Can dashcams make our roads safer?

Mike Singer and Jeremy Pinnington of OpenEye Security and Installations say misperceptions of legality are inhibiting the use of dashcams in the UAE. Mona Al Marzooqi / The National
Mike Singer and Jeremy Pinnington of OpenEye Security and Installations say misperceptions of legality are inhibiting the use of dashcams in the UAE. Mona Al Marzooqi / The National

Dashboard-mounted cameras might seem to be an obvious way to improve the safety of our roads, particularly because they record continuously when the car is in motion without requiring any action that might distract the driver and because they can capture the build-up to an incident as well as the incident itself.

Despite this, the use of dashcams remains low, in part because of public perceptions about their legality. After several drivers were successfully prosecuted for posting on social media examples of bad driving, road rage and inconsiderate parking, many believe dashcams cannot be used at all.

The law does not distinguish between dashcams or any other form of camera. As Jeremy Pinnington, co-founder of Open-Eye Security Systems and Installation, told The National this week: “What you do with the footage is where the legality comes into it.” The law is geared around privacy, which is why videos taken in public areas require the written permission of those depicted if they are to be broadcast.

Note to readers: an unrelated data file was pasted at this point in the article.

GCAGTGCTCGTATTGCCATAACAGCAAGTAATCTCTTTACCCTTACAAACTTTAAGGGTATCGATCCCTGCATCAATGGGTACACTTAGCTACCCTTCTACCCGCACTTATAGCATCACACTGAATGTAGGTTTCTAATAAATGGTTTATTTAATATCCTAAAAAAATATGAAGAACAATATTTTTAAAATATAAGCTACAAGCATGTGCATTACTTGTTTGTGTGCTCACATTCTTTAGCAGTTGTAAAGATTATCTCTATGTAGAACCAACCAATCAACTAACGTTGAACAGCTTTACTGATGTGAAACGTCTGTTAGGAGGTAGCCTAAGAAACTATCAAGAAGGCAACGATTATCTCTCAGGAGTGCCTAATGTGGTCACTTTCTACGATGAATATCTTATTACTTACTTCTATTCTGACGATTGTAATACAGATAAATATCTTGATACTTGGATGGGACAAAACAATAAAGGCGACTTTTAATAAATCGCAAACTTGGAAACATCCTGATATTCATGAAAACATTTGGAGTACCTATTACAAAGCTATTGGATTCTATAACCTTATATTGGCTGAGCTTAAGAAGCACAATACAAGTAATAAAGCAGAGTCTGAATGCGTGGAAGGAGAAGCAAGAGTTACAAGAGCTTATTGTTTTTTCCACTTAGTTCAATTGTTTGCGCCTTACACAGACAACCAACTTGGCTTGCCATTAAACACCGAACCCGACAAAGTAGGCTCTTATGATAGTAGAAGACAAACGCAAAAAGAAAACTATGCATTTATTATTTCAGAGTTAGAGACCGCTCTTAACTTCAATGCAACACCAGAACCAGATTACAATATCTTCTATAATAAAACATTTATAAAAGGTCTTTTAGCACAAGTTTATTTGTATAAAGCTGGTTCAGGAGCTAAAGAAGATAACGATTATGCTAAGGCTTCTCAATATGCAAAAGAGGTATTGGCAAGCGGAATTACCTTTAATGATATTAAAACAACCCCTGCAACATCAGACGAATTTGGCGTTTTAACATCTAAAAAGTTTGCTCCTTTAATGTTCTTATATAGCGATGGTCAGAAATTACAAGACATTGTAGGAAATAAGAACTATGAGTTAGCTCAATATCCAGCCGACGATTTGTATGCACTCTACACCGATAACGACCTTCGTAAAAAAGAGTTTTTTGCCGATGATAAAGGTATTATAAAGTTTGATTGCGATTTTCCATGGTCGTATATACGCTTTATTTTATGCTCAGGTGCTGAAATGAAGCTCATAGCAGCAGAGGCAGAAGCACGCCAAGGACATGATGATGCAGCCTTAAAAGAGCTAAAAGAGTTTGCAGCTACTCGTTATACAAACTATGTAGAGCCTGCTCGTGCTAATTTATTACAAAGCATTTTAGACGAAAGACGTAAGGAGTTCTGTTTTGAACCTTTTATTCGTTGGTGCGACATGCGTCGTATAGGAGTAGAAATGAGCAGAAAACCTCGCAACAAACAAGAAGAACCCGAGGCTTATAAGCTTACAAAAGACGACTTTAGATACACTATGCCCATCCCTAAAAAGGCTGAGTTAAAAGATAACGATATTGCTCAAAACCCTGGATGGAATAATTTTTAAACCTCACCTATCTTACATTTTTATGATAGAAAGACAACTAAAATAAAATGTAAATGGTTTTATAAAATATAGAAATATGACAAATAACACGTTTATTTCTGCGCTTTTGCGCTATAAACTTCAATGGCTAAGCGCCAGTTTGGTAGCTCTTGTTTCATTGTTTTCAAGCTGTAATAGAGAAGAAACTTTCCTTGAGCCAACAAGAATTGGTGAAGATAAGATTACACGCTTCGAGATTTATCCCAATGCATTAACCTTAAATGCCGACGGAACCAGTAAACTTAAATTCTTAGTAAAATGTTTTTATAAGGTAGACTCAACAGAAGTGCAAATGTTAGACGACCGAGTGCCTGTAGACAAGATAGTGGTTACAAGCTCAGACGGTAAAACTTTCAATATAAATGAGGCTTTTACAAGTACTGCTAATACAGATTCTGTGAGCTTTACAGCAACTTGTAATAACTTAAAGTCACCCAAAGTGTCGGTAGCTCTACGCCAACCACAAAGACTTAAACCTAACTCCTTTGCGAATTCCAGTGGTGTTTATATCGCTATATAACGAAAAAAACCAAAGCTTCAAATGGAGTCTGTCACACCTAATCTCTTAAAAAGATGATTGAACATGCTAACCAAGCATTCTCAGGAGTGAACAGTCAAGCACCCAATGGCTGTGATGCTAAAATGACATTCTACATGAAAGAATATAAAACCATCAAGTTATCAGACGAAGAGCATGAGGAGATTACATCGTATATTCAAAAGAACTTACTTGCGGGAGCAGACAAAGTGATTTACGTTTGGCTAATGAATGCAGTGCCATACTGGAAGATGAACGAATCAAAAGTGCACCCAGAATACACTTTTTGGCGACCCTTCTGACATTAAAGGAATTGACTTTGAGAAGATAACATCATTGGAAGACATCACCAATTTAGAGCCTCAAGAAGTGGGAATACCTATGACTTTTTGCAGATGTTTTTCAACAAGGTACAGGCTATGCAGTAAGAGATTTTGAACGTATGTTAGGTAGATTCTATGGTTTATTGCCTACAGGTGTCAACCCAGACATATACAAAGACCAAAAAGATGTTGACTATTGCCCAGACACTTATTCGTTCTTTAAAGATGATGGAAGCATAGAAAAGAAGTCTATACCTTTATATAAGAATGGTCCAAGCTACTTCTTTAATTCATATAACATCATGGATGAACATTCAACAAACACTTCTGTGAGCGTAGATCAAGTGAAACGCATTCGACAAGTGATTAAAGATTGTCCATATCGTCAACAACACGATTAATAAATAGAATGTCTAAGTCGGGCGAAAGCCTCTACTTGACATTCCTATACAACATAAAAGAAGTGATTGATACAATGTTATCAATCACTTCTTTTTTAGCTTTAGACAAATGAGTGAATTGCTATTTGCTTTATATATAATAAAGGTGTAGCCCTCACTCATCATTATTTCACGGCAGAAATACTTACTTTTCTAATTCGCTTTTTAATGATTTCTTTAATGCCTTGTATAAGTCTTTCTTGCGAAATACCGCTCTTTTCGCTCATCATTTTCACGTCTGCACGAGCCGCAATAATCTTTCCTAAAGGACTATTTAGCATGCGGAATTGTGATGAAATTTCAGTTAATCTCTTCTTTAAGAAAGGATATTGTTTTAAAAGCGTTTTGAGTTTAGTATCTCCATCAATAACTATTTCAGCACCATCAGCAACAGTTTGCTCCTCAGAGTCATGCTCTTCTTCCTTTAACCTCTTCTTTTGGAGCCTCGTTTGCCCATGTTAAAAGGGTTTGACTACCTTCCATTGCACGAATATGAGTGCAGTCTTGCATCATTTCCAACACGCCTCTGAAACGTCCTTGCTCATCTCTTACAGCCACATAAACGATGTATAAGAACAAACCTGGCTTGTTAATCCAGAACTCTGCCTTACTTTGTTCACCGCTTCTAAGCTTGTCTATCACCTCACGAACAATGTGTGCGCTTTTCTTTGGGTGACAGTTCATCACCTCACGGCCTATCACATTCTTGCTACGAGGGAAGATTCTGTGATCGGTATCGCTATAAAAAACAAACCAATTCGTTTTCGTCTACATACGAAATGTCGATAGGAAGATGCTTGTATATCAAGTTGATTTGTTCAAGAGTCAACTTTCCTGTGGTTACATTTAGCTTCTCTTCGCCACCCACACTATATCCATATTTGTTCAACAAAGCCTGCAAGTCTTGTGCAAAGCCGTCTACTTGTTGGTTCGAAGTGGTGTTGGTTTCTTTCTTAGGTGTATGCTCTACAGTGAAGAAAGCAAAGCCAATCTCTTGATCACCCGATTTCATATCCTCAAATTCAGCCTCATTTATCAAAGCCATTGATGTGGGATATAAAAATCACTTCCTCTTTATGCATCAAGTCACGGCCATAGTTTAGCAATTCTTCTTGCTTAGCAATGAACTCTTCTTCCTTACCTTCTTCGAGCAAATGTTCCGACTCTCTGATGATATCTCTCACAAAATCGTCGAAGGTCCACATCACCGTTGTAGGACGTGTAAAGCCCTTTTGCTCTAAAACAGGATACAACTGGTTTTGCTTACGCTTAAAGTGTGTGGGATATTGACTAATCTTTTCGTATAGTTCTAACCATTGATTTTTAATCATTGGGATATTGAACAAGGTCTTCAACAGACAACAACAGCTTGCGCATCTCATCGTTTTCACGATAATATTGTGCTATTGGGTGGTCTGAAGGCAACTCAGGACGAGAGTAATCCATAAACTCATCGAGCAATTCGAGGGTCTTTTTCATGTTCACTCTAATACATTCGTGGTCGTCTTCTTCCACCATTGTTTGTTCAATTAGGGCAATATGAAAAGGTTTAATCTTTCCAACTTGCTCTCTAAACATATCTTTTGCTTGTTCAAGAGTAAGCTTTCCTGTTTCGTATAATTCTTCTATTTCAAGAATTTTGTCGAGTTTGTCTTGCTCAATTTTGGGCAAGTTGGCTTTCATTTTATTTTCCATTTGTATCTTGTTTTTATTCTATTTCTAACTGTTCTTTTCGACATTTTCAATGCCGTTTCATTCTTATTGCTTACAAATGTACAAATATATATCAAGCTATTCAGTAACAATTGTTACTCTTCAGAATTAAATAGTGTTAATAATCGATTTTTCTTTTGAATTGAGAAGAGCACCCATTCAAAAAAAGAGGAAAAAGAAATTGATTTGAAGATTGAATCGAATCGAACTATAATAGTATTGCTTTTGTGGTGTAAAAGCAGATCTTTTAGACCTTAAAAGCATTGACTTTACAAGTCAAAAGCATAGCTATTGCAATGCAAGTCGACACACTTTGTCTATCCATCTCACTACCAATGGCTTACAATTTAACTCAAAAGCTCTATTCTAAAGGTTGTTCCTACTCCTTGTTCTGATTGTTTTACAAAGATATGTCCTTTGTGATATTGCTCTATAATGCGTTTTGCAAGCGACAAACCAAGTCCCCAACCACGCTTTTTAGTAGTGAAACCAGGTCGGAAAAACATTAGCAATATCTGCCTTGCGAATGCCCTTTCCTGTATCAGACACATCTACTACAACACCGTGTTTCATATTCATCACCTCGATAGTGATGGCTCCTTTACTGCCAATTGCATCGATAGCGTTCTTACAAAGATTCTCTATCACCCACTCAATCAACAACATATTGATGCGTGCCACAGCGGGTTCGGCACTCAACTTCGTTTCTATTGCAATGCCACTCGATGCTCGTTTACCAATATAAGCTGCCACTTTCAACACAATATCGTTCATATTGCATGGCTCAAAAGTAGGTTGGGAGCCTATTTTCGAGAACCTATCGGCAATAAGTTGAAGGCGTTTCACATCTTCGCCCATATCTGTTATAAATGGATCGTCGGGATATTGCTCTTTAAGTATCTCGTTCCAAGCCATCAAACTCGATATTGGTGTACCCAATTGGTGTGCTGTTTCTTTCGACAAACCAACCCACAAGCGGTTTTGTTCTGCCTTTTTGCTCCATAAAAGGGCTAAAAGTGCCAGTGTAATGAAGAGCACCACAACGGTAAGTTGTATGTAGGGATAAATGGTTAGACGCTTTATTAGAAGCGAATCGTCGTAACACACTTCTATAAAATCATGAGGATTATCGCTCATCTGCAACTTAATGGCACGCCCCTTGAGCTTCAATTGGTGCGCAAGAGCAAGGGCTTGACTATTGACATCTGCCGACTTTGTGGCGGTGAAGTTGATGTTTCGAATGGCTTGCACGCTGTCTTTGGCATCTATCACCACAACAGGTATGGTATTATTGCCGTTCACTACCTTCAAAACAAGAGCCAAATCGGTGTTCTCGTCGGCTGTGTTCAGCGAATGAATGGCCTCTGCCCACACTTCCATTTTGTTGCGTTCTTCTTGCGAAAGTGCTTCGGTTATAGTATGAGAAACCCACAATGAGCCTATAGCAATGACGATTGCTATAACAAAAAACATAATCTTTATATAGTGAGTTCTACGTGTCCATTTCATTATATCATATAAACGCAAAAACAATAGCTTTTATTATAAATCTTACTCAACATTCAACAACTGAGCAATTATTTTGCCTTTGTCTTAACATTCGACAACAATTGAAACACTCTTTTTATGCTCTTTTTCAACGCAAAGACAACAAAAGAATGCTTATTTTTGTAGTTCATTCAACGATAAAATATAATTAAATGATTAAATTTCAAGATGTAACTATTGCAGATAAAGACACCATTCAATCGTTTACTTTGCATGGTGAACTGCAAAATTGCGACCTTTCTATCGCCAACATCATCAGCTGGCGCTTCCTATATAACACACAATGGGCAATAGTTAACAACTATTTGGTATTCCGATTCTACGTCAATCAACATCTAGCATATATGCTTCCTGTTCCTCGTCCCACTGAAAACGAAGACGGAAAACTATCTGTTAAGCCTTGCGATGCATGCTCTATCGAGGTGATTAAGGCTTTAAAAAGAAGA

However there is an important exemption to this: if the footage is forwarded to the police. Dubai Police have launched the region’s first registry of dashcam users so that incriminating videos from these drivers can be sent to the authorities. The police have already sought the help of the public in identifying drivers who fail to have their children in proper child seats, including taking photographs of those who fail to do so. Dashcams can achieve this without either distracting the driver and without the other driver realising they are being recorded, thereby avoiding possible confrontations. Dashcams originated in the United States for reasons that bear little relation to their primary purpose here. Some insurers offered lower premiums for those who had dashcams because they could provide a definitive version of how a collision occurred, saving costly and uncertain litigation to determine which of the competing eyewitness accounts was deemed to be more credible.

Civil litigation is less of a focus here but the police’s crash investigators would certainly welcome the definitive and objective record that a dashcam video can provide. It is also possible that if dashcams become a more familiar sight on local cars that they will have a restraining effect on how some people drive. As we have often said, there is no single solution to making our roads safer but dashcams would seem to be an obvious and logical extra tool.

Published: September 12, 2016 04:00 AM

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